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Former Today Show anchor Ann Curry said she was not surprised when she heard about sexual misconduct allegations against her former co-anchor Matt Lauer. In her first television interview since leaving NBC in 2015, Curry, appearing on CBS This Morning, said she'd be surprised if other women at NBC didn't understand there was a pervasive culture of verbal sexual harassment.
Asked whether she believed Lauer abused his power in his position, Curry said she was “not trying to do harm in these conversations,” but that she was “not surprised” by the allegations against him.
Lauer was fired from Today in November, following multiple reports of sexual misconduct from coworkers.
Asked again about the allegations against her former co-host, Curry repeated, “I'm trying not to hurt people. I know what it's like to be publicly humiliated. I never did anything wrong to be publicly humiliated, and I don't want to cause that kind of pain to somebody else.”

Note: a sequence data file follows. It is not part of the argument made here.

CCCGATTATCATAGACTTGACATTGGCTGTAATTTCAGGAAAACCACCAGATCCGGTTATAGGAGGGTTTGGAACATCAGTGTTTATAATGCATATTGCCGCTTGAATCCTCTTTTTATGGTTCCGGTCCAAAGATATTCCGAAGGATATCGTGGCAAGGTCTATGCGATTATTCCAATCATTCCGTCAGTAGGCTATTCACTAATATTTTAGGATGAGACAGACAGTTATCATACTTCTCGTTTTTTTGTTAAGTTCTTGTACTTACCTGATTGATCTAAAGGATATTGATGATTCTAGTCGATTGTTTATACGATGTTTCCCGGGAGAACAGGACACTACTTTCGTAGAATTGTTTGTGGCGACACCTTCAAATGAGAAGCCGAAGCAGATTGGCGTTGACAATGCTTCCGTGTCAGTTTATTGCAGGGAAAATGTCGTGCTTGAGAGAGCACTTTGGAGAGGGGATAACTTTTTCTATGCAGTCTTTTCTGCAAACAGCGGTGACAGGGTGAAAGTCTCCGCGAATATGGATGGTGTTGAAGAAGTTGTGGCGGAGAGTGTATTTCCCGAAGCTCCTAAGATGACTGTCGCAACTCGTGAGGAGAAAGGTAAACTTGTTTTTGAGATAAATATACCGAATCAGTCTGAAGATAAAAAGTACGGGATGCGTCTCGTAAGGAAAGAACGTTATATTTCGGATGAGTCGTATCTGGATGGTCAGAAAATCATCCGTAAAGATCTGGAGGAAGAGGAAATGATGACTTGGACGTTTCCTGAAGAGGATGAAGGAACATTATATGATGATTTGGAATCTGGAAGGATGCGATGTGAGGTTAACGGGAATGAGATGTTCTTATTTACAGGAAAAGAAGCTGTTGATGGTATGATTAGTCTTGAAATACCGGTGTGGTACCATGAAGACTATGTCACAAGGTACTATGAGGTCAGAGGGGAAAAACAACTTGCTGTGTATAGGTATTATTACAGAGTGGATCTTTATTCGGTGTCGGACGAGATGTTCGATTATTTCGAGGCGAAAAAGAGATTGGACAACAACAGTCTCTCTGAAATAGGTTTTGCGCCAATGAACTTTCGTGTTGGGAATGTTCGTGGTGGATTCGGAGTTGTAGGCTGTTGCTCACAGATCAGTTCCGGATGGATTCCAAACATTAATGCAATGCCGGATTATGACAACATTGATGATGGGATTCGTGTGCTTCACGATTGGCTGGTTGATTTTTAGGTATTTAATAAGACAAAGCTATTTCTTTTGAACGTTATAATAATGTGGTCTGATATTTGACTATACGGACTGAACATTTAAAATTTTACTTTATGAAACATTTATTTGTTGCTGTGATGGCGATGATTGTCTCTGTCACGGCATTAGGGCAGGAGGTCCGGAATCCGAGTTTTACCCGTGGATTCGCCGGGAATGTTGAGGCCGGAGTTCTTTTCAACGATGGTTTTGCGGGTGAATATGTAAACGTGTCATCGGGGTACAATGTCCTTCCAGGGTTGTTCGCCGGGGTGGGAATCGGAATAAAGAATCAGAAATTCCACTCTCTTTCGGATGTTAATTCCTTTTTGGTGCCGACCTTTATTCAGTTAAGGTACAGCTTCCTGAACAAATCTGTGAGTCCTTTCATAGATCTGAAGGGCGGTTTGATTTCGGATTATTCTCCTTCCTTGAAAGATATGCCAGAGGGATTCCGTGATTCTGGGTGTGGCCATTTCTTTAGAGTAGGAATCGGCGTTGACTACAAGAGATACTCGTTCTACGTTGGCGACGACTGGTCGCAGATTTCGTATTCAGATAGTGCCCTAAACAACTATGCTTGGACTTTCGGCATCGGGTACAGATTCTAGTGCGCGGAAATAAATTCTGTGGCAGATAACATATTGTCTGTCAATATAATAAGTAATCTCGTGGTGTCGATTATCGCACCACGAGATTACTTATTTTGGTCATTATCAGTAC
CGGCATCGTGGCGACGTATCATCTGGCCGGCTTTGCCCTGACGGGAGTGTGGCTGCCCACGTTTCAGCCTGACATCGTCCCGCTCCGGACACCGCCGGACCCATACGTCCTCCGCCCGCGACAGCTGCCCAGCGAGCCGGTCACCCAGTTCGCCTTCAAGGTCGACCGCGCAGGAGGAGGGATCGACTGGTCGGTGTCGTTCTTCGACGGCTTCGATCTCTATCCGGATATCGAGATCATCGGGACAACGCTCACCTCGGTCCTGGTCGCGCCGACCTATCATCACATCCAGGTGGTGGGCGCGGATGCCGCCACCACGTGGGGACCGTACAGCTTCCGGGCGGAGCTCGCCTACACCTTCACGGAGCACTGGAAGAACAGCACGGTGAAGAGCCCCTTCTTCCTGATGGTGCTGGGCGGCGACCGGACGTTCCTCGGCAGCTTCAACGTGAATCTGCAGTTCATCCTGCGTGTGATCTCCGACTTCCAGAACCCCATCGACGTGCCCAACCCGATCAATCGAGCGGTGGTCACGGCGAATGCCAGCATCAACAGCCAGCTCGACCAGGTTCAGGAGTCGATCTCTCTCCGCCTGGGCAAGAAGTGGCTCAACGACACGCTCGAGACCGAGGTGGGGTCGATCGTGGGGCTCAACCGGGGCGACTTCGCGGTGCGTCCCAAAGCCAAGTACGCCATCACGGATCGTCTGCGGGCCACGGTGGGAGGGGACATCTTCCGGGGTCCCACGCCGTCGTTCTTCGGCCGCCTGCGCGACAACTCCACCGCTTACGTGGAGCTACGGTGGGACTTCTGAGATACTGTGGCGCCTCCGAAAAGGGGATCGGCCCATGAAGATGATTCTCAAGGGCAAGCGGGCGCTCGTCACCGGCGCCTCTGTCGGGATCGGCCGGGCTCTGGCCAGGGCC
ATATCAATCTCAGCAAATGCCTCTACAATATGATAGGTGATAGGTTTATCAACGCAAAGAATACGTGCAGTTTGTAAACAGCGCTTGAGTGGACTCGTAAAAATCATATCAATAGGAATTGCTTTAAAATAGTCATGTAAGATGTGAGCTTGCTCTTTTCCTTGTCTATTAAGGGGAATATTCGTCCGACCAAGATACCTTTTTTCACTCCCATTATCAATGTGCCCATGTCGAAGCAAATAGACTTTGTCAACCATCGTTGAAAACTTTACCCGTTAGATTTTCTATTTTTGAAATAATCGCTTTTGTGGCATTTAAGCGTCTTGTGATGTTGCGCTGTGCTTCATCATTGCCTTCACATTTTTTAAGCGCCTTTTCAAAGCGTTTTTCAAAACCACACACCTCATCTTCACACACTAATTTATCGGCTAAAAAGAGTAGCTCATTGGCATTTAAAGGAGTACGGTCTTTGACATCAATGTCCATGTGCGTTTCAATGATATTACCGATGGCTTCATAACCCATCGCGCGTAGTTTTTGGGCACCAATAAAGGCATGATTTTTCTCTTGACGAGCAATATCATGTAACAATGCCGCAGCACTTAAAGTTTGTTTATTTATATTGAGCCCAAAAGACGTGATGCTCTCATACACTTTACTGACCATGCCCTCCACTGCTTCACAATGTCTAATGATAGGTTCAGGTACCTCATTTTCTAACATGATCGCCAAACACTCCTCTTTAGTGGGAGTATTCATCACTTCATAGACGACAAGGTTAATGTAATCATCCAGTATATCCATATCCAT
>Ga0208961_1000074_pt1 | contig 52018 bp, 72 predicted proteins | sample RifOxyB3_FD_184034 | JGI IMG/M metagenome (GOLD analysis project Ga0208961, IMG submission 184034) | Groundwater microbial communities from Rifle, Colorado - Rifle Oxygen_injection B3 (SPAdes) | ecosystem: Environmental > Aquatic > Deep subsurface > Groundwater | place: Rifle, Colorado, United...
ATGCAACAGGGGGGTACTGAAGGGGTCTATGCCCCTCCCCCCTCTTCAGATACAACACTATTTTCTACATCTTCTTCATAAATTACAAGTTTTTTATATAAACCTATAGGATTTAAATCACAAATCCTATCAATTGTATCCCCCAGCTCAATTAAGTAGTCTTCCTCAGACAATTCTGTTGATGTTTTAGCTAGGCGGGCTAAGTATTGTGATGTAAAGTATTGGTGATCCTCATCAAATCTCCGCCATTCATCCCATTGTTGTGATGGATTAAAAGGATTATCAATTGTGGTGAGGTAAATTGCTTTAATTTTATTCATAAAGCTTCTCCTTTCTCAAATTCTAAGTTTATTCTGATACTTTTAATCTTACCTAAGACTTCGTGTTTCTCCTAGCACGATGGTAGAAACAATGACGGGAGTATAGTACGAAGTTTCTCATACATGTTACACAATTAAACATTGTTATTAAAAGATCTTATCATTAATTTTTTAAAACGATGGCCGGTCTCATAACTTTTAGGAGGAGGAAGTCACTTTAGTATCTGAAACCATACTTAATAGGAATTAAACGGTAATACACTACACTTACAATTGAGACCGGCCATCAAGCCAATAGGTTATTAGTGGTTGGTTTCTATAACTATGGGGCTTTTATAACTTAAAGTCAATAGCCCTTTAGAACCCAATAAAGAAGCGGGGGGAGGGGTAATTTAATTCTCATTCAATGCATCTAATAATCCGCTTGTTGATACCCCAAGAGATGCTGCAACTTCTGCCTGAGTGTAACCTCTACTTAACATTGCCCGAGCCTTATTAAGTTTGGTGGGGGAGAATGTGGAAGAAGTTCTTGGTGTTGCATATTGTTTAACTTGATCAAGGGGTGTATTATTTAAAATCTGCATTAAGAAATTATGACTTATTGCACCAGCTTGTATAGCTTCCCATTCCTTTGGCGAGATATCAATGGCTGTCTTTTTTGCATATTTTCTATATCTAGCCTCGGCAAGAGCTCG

“I can say that I — because you're asking me a very direct question, I can say that I would be surprised if many women did not understand that there was a climate of verbal harassment that existed,” she continued. “I think it would be surprising if someone said that they didn't see that. It was verbal sexual harassment.”
Curry added that she did not know “a single woman who has not endured some form of sexual harassment, and many women have endured workplace sexual harassment,” saying that harassment has “happened to her in multiple jobs, and it's a way of sidelining women.”
Ultimately, Curry said, these types of abuses are bad not only for women in the workplace, but for the companies they work for and the nation — as it “limits people.”
Curry also said that the national conversation should be focusing more on the victims than on the scandals, and on plans of action.
“What are we going to do is remove the stigma and shame and make sure these women are working and not sidelined and prevented from contributing to the greater good,” she said.
Curry went on to discuss her new six-part series on PBS, titled “We'll Meet Again,” about people who have lived through major events in history and their experiences.